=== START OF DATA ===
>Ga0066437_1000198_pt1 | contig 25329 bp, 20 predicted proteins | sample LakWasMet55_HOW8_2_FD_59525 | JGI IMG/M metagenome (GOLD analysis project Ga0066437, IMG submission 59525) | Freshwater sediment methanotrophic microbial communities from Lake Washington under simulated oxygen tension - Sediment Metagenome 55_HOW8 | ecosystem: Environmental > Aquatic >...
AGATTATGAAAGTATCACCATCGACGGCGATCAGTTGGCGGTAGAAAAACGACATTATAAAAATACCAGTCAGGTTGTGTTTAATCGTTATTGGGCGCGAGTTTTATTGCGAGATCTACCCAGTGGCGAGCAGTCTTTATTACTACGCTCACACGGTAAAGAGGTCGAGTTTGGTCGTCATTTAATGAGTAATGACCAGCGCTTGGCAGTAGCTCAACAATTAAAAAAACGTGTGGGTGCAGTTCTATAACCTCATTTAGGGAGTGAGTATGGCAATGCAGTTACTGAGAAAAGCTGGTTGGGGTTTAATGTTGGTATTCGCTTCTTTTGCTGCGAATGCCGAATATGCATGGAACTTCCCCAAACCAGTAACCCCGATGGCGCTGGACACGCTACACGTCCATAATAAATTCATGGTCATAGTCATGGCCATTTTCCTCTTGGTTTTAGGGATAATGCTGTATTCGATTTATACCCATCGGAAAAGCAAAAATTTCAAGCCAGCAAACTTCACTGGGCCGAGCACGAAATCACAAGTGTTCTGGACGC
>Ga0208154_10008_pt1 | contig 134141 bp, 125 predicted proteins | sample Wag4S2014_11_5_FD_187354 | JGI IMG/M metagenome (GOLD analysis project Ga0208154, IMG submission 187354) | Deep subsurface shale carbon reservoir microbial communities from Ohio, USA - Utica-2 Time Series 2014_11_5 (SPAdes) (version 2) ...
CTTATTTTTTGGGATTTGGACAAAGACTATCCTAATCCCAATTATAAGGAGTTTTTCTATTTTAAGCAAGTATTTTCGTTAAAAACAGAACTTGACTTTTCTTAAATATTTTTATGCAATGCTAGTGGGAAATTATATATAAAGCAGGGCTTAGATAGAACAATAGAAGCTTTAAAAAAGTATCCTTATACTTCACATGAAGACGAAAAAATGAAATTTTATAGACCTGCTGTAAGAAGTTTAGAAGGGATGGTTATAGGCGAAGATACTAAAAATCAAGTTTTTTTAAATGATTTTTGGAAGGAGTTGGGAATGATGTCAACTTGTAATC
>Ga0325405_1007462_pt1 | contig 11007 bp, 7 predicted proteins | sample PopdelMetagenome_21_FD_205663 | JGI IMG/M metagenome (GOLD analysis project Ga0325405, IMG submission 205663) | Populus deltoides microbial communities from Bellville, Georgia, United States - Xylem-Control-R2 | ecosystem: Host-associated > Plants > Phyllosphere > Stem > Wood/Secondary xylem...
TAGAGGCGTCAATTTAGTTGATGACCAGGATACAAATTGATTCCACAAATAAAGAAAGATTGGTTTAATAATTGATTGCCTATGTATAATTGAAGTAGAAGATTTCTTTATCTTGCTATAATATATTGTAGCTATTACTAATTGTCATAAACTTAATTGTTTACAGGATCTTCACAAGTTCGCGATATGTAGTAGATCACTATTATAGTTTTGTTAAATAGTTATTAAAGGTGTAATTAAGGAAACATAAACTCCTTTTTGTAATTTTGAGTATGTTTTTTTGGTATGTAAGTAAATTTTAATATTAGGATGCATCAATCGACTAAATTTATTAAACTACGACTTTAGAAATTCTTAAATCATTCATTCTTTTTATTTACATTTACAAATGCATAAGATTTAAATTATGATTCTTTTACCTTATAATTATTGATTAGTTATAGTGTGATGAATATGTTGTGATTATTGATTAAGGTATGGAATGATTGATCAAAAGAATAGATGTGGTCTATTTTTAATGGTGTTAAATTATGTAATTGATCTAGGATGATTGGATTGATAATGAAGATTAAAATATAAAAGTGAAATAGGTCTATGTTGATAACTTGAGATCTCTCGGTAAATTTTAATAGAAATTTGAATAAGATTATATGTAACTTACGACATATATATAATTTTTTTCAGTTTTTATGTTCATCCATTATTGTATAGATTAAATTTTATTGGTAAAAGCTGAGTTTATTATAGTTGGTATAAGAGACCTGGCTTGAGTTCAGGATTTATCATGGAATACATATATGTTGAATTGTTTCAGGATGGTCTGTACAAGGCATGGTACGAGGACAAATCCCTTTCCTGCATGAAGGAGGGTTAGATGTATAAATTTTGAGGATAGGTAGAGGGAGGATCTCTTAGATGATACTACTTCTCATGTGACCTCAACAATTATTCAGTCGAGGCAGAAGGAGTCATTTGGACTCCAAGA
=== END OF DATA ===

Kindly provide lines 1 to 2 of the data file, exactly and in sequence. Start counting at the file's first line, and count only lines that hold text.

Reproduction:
>Ga0066437_1000198_pt1 | contig 25329 bp, 20 predicted proteins | sample LakWasMet55_HOW8_2_FD_59525 | JGI IMG/M metagenome (GOLD analysis project Ga0066437, IMG submission 59525) | Freshwater sediment methanotrophic microbial communities from Lake Washington under simulated oxygen tension - Sediment Metagenome 55_HOW8 | ecosystem: Environmental > Aquatic >...
AGATTATGAAAGTATCACCATCGACGGCGATCAGTTGGCGGTAGAAAAACGACATTATAAAAATACCAGTCAGGTTGTGTTTAATCGTTATTGGGCGCGAGTTTTATTGCGAGATCTACCCAGTGGCGAGCAGTCTTTATTACTACGCTCACACGGTAAAGAGGTCGAGTTTGGTCGTCATTTAATGAGTAATGACCAGCGCTTGGCAGTAGCTCAACAATTAAAAAAACGTGTGGGTGCAGTTCTATAACCTCATTTAGGGAGTGAGTATGGCAATGCAGTTACTGAGAAAAGCTGGTTGGGGTTTAATGTTGGTATTCGCTTCTTTTGCTGCGAATGCCGAATATGCATGGAACTTCCCCAAACCAGTAACCCCGATGGCGCTGGACACGCTACACGTCCATAATAAATTCATGGTCATAGTCATGGCCATTTTCCTCTTGGTTTTAGGGATAATGCTGTATTCGATTTATACCCATCGGAAAAGCAAAAATTTCAAGCCAGCAAACTTCACTGGGCCGAGCACGAAATCACAAGTGTTCTGGACGC